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14 August 2012
Eggs as bad as smoking for cardio health

Newly published Canadian research in the journal Atherosclerosis shows that eating egg yolks accelerates coronary artery disease in a manner similar to smoking cigarettes.

Coronary artery disease, known as atherosclerosis, is a disorder of the arteries where plaques, aggravated by cholesterol, form on the inner arterial wall. Plaque rupture is the usual cause of most heart attacks and many strokes.

Surveying more than 1200 patients at London Health Sciences Centre's University Hospital, researcher David Spence found regular consumption of egg yolks is about two-thirds as bad as smoking when it comes to increased build-up of carotid plaque. Spence stressed that the findings were independent of sex, cholesterol, blood pressure, smoking, body mass index and diabetes.

The researchers found carotid plaque area increased linearly with age after age 40, but increased exponentially with pack-years of smoking and egg yolk-years. In other words, compared to age, both tobacco smoking and egg yolk consumption accelerate atherosclerosis. The study also found those eating three or more yolks a week had significantly more plaque area than those who ate two or fewer yolks per week.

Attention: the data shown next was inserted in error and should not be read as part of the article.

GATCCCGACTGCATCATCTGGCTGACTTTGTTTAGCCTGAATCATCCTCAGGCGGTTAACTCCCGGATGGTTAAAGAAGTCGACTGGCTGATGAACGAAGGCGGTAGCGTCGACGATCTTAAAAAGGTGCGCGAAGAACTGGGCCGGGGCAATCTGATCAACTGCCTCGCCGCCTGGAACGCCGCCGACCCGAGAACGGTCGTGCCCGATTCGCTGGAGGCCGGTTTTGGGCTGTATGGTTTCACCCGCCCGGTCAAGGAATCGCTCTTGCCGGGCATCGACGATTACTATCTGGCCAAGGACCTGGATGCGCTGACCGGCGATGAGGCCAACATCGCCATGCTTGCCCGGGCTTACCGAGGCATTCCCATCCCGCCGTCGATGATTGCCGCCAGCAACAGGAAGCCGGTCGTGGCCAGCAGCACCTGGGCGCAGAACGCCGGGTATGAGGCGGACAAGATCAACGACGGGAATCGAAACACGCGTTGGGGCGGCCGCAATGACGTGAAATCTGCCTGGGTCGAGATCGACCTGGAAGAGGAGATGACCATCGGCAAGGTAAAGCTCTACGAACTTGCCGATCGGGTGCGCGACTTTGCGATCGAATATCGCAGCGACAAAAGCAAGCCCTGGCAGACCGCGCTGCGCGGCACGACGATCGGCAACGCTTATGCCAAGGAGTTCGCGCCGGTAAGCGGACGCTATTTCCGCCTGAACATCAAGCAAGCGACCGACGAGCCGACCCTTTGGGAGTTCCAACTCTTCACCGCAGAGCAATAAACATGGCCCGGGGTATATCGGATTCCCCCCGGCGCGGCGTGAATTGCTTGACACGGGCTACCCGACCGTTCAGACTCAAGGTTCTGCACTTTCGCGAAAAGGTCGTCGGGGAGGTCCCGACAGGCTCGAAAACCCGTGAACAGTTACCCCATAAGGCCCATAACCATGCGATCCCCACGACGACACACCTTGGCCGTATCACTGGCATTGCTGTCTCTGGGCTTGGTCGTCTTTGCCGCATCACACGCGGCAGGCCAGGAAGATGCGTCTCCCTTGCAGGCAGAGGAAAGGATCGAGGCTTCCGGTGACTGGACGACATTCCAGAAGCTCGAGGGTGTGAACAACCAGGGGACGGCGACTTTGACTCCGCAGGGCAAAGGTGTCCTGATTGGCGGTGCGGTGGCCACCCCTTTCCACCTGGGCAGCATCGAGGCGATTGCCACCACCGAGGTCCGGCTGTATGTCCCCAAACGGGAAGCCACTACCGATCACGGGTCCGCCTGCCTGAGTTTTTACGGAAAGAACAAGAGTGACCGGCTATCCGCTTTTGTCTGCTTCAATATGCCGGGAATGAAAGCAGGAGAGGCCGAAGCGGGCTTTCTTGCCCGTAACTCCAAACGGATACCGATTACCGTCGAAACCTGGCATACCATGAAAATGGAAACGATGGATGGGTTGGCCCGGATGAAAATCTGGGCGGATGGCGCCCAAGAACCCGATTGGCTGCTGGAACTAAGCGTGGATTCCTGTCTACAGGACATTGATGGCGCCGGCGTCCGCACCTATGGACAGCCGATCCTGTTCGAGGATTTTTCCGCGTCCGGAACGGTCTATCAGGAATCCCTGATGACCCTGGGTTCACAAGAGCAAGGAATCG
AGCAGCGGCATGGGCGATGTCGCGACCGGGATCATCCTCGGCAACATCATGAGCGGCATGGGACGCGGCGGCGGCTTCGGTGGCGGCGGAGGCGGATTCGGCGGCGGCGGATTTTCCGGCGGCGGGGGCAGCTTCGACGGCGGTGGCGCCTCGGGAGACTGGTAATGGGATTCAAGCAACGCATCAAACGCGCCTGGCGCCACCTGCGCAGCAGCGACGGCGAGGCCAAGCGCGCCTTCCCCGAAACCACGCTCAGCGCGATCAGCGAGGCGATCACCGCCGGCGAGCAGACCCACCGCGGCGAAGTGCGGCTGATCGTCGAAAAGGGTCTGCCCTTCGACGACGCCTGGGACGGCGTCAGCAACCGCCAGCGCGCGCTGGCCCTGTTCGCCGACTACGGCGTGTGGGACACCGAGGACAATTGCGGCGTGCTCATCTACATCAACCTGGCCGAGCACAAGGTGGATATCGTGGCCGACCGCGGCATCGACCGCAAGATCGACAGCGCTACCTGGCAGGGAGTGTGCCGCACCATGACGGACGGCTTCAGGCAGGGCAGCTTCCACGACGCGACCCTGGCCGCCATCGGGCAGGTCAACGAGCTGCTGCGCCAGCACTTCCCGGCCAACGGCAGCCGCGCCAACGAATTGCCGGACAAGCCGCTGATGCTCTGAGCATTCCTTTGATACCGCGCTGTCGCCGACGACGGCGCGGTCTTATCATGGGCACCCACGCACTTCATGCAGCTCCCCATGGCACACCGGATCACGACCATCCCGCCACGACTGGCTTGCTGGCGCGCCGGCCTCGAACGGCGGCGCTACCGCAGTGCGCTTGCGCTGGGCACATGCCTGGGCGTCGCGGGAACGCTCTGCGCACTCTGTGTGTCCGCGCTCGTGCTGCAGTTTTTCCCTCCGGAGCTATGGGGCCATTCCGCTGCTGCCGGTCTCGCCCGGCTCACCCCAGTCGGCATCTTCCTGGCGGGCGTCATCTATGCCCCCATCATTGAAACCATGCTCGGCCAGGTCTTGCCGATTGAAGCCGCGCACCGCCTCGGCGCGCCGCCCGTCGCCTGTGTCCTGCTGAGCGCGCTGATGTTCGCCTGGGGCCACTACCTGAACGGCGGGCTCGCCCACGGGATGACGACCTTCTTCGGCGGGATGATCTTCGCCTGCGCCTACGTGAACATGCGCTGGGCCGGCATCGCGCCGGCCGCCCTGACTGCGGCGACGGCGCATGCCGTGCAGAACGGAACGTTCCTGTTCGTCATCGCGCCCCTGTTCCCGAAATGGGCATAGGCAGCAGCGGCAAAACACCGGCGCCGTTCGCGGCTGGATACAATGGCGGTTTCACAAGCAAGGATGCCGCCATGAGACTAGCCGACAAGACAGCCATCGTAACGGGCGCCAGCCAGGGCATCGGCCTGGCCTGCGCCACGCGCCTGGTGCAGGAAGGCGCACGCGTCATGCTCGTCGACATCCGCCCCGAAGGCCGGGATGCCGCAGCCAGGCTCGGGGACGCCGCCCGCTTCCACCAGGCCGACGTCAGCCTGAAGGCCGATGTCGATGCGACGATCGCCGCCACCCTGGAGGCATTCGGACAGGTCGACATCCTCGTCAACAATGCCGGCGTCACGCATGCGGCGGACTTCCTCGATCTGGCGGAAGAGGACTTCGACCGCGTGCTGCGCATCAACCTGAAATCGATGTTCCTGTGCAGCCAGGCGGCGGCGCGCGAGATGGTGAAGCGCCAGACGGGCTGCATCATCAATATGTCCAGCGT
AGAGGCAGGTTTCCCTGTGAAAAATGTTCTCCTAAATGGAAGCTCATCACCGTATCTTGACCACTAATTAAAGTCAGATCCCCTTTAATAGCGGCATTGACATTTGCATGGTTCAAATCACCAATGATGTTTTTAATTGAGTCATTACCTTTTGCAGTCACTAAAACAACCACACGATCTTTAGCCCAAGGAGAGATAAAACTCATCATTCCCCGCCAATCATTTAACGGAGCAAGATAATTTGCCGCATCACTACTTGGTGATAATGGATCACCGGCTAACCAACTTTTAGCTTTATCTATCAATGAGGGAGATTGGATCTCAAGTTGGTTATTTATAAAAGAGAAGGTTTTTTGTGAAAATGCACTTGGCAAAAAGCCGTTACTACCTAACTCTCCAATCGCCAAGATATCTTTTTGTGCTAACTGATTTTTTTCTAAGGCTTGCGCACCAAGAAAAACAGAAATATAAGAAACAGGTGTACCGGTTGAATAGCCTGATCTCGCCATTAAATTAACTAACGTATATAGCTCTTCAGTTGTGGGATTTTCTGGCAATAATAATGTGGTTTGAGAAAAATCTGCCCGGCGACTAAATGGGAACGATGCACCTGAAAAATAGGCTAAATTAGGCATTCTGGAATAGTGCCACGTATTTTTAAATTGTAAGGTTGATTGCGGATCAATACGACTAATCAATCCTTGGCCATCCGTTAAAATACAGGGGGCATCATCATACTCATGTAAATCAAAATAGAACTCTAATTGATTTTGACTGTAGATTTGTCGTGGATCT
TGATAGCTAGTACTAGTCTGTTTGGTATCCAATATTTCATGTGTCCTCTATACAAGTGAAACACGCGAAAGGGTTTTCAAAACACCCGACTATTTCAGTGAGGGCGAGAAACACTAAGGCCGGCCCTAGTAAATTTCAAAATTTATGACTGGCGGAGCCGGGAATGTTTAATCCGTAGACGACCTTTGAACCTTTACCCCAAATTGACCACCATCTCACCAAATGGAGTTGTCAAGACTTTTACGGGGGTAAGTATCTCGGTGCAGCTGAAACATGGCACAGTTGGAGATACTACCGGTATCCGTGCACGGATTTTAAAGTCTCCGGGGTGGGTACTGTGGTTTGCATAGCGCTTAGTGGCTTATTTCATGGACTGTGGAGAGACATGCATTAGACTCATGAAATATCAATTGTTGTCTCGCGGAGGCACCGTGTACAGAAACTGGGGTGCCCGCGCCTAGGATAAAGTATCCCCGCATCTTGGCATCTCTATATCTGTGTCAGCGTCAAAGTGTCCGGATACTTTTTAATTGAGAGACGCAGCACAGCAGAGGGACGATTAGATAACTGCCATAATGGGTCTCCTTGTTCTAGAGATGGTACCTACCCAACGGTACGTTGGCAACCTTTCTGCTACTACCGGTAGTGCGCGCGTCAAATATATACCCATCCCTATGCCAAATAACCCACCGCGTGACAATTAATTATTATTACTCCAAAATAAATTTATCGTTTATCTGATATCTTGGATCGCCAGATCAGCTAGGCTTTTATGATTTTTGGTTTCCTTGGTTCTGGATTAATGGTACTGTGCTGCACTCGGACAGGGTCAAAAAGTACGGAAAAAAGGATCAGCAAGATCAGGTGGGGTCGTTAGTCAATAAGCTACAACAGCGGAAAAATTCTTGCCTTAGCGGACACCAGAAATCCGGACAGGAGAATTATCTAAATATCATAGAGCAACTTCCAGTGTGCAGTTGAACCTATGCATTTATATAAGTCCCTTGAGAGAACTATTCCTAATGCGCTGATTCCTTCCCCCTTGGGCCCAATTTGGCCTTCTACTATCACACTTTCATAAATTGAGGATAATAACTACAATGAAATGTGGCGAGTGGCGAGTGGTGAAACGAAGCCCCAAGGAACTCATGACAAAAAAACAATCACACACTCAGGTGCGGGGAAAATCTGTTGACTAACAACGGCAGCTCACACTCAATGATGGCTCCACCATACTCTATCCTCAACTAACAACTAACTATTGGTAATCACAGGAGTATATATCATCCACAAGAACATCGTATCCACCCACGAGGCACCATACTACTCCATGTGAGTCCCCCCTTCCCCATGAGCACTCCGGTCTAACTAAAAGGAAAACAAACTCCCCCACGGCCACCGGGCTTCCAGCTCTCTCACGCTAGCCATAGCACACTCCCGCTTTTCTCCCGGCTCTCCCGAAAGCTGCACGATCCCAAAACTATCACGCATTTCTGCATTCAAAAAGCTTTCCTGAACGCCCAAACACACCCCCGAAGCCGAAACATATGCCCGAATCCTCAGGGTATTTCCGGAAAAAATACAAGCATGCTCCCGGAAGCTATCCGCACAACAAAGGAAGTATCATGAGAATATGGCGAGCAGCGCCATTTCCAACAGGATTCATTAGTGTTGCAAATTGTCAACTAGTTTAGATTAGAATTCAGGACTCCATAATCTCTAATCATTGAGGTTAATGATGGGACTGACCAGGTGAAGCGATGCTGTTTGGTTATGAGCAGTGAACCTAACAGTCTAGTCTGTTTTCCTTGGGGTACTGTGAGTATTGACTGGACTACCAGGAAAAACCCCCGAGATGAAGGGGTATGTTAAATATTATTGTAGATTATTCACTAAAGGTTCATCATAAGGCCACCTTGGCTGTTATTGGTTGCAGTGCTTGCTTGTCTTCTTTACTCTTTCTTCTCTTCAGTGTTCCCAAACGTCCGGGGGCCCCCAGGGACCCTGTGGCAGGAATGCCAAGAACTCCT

"The mantra 'eggs can be part of a healthy diet for healthy people' has confused the issue. It has been known for a long time that a high cholesterol intake increases the risk of cardiovascular events, and egg yolks have a very high cholesterol content. In diabetics, an egg a day increases coronary risk by two to five-fold," said Spence. "What we have shown is that with aging, plaque builds up gradually in the arteries of Canadians, and egg yolks make it build up faster - about two-thirds as much as smoking. In the long haul, egg yolks are not okay."

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Source: University of Western Ontario


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